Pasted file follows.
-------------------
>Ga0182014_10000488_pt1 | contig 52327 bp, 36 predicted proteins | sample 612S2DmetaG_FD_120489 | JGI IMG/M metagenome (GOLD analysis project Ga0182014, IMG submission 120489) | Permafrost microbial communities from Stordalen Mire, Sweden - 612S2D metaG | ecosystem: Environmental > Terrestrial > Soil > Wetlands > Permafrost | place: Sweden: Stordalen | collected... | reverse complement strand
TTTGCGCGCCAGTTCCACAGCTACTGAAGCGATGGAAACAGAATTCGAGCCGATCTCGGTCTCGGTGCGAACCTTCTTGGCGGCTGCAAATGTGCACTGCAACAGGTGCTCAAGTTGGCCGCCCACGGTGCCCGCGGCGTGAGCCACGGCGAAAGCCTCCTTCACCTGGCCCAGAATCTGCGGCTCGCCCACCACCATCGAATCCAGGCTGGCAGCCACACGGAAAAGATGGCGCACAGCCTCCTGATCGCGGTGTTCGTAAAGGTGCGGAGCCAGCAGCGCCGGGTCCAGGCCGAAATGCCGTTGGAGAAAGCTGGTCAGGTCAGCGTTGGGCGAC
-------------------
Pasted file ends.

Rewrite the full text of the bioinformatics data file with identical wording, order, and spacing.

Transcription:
>Ga0182014_10000488_pt1 | contig 52327 bp, 36 predicted proteins | sample 612S2DmetaG_FD_120489 | JGI IMG/M metagenome (GOLD analysis project Ga0182014, IMG submission 120489) | Permafrost microbial communities from Stordalen Mire, Sweden - 612S2D metaG | ecosystem: Environmental > Terrestrial > Soil > Wetlands > Permafrost | place: Sweden: Stordalen | collected... | reverse complement strand
TTTGCGCGCCAGTTCCACAGCTACTGAAGCGATGGAAACAGAATTCGAGCCGATCTCGGTCTCGGTGCGAACCTTCTTGGCGGCTGCAAATGTGCACTGCAACAGGTGCTCAAGTTGGCCGCCCACGGTGCCCGCGGCGTGAGCCACGGCGAAAGCCTCCTTCACCTGGCCCAGAATCTGCGGCTCGCCCACCACCATCGAATCCAGGCTGGCAGCCACACGGAAAAGATGGCGCACAGCCTCCTGATCGCGGTGTTCGTAAAGGTGCGGAGCCAGCAGCGCCGGGTCCAGGCCGAAATGCCGTTGGAGAAAGCTGGTCAGGTCAGCGTTGGGCGAC